Sigh.

Not going to happen, but I am impressed that he read Marcus Aurelius in middle school.  He must have had a mentor or a really good teacher or divine help with his reading. (I am only partly kidding about the Divine help.)
Here is a link to his blog: https://knwhre.wixsite.com/mysite
“As for the not playing victim. Being a victim or playing victim will never help or improve anybody or any situation. I think that is the problem for a lot of millennials (my generation), and ethnicities (specifically Black people) who were once oppressed. Yes there is still racism, sexism, classicism, etc. However, there has been a lot of improvement and it should not be used as a crutch today. “ he added.

I agree with everything he said about victimhood.  Not useful.  And anyone who sees themselves as a victim gives power to the thing or entity by whom they feel victimized.

It is NOT the same thing but there is still some discrimination against women. I have been privileged my entire life and yet even I have experienced it.

And then, of course, there was the sexual harassment which we all grew up with in my time. It was not even remarked upon.  It was just ‘the way it was’.  But most women had their ways of combating it.  Most women were not as downtrodden as young women today appear to believe we were. 

Women stuck together.  Women basically controlled the family, even though the man might bring home the money.  Women raised their sons and daughters and a lot of men practically worshipped their mothers.  Women did OK for the most part.  

It is only NOW when they are educated and independent that they seem to feel like such victims. They have become whining snowflakes. It is unbecoming, to our sex. I have absolutely NO patience with it.  Women are NOT second class citizens. They never were even before we had the vote.  We had our ways.  We have always been able to run circles around men. We think differently. It is a gift or perhaps it is evolution. We have evolved for survival’s sake to know how to protect ourselves and generally get our way.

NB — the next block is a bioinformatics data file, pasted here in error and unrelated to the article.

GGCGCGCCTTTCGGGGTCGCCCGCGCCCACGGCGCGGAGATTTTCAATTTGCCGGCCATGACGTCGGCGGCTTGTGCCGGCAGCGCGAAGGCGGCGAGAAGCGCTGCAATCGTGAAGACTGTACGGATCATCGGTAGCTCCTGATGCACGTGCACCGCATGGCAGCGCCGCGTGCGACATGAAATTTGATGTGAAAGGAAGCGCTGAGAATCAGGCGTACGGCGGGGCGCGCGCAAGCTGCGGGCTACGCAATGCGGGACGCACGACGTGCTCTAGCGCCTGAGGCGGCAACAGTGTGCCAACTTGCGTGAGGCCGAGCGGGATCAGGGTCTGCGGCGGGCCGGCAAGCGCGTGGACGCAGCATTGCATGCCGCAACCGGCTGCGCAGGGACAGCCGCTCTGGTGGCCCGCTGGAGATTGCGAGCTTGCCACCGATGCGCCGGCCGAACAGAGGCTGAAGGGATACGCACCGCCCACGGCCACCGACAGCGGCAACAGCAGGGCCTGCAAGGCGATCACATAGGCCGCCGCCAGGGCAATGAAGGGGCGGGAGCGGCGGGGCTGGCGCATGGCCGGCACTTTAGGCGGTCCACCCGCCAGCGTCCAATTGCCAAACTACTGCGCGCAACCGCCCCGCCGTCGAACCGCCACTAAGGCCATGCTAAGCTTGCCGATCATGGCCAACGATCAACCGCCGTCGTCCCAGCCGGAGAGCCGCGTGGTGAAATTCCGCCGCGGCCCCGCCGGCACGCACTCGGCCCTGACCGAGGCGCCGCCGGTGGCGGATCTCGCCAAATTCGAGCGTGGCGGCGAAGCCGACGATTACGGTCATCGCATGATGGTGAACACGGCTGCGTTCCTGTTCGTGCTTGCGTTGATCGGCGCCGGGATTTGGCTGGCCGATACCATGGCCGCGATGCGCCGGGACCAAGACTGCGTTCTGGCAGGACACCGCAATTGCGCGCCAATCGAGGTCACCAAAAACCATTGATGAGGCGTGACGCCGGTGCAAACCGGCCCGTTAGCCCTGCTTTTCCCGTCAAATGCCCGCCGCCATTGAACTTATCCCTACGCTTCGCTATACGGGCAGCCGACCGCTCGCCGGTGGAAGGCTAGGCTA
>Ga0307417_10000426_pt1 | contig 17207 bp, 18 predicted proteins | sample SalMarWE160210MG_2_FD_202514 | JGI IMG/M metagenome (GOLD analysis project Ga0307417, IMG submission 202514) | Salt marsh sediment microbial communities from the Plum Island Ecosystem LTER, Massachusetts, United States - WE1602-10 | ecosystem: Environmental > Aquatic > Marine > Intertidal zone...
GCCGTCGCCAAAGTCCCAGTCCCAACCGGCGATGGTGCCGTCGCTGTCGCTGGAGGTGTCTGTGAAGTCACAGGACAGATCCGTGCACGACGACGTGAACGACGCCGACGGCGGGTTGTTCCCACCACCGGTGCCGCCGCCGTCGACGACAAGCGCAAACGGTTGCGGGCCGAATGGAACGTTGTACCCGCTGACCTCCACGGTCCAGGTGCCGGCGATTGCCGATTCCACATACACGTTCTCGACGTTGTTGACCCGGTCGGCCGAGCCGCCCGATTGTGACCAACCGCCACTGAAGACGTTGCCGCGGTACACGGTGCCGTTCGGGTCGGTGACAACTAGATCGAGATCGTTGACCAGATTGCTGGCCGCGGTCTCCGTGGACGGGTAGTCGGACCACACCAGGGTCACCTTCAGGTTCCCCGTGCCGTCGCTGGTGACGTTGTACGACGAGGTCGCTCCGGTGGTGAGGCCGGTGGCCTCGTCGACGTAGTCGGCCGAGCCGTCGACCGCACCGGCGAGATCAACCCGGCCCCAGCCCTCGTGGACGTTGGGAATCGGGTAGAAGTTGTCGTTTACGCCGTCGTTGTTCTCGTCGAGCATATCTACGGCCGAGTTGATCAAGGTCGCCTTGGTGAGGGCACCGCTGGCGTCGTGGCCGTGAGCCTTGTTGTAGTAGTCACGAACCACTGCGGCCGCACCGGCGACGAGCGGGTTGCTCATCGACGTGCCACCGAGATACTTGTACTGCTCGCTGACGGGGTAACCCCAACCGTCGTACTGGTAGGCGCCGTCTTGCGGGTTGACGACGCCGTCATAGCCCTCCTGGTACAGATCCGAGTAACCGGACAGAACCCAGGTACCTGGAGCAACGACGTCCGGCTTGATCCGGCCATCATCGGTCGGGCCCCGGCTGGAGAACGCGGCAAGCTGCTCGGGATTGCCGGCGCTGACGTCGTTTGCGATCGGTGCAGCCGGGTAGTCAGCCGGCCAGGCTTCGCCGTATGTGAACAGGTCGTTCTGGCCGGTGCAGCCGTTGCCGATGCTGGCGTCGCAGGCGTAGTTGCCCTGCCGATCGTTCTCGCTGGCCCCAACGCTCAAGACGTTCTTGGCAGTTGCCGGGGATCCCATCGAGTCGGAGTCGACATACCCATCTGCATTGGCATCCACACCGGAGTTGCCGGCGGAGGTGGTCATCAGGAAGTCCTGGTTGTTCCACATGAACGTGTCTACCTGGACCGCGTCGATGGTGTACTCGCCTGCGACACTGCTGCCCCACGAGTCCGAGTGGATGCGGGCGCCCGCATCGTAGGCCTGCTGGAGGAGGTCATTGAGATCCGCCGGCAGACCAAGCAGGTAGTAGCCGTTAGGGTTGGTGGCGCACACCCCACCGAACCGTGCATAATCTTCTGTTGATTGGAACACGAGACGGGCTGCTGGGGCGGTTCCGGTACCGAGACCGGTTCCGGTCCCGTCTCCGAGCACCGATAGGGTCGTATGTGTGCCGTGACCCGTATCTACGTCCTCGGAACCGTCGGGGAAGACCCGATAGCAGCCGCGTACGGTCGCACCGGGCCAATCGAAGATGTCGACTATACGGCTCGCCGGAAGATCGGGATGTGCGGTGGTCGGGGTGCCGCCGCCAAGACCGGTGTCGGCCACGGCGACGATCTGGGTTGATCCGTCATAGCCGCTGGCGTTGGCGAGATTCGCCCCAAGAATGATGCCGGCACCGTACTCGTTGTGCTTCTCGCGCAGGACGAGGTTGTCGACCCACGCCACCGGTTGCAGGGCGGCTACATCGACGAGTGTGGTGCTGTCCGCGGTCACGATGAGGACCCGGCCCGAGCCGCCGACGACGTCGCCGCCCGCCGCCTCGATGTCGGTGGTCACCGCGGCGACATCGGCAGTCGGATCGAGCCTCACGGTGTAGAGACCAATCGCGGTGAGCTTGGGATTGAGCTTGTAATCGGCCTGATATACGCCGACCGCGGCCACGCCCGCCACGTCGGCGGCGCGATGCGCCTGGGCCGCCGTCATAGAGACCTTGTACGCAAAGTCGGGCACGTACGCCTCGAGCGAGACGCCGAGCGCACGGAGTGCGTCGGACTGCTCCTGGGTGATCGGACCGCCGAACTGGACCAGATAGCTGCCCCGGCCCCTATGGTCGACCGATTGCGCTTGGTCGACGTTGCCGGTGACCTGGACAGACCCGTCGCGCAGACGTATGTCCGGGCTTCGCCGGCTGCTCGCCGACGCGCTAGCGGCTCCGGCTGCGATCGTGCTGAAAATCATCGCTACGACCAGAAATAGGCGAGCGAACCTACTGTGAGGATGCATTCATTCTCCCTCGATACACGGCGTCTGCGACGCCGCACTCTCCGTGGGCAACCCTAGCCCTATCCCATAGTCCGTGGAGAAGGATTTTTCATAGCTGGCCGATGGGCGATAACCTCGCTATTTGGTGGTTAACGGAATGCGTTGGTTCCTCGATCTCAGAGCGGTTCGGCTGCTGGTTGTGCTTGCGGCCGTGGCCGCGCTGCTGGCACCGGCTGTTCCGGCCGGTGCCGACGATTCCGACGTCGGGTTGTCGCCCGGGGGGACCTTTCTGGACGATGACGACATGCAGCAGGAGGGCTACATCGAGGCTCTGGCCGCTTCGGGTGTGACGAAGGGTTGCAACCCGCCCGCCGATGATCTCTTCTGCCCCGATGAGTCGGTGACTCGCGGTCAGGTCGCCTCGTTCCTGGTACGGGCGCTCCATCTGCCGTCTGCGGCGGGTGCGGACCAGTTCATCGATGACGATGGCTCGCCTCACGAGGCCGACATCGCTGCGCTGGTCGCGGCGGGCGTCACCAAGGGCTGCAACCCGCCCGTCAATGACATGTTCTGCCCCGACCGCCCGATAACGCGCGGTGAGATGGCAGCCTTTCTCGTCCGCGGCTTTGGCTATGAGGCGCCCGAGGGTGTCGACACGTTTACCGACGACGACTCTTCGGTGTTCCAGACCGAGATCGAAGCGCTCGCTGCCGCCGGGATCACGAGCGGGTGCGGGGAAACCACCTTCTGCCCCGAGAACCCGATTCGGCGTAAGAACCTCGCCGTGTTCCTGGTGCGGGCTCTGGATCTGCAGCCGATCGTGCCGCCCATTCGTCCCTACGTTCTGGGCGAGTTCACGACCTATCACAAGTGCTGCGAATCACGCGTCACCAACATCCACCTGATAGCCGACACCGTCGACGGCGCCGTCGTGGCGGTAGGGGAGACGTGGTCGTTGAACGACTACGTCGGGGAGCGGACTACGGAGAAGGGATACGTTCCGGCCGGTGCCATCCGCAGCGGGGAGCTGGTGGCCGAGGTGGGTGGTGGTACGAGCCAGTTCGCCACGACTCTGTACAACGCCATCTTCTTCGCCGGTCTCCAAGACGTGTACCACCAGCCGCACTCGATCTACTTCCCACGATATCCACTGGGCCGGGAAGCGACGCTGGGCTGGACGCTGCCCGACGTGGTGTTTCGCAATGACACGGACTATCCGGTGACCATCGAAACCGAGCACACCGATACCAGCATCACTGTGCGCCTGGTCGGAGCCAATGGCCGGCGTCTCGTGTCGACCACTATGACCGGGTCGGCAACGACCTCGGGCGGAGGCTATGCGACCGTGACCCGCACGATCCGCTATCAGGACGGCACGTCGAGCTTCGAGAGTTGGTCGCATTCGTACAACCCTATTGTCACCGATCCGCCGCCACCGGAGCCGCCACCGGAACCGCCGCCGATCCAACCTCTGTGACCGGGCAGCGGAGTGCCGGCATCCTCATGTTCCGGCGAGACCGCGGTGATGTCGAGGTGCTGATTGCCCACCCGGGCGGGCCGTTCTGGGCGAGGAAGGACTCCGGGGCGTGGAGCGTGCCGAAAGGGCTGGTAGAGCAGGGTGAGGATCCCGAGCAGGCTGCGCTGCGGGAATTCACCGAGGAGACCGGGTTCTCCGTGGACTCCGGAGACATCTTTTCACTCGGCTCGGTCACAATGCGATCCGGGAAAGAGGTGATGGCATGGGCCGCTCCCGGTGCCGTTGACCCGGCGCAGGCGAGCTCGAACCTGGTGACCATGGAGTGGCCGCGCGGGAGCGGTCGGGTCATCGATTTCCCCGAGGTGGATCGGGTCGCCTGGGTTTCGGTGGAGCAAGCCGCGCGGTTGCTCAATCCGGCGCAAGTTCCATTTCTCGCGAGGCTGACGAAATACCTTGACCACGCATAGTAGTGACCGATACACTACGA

Copyright©. 2019 Bonnie B. Matheson

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Memoir Writing

8 May

Once again I attended a writers workshop intended to help us write a memoir. It was a marvelous getaway in Brookneal Virginia, well below Charlottesville by nearly 2 hours.

Staunton Hill is lovely. The sense of tranquility and rapturous peace surrounds the guests there. It would be so nice to spend a few weeks here, in great comfort and quiet. It would be possible to write uninterrupted for hours at a time.

Tranquility

It was a charming weekend, and the company was congenial. We are all tentative but driven to write a memoir. And for some of us, it will be many memoirs. The fun thing about memoir is that you do not have to tell “The Whole Story.” You can pick a time frame or an event or both and just concentrate on that. Then later you can do the same with some other event or time period. This may keep me busy for the rest of my life!

The most important thing is to keep doing it. Don’t stop. Don’t get scared and put the writing away to be forgotten. Finish it. The best advice I ever got about writing came from Ernest B. Furgurson who wrote several wonderful books about the Civil War. He said “set deadlines”. And he was right.

Ever since he told me that, my writing has increased and my finished writing has increased tenfold. That gives me satisfaction and makes me want to write more. So the overall effect has been tremendous.

I recommend going to workshops if you can because it drives you to improve and to complete tasks during that time. So just like deadlines, the assignments of the teacher or facilitator make you finish.

Copyright©. 2019 Bonnie B. Matheson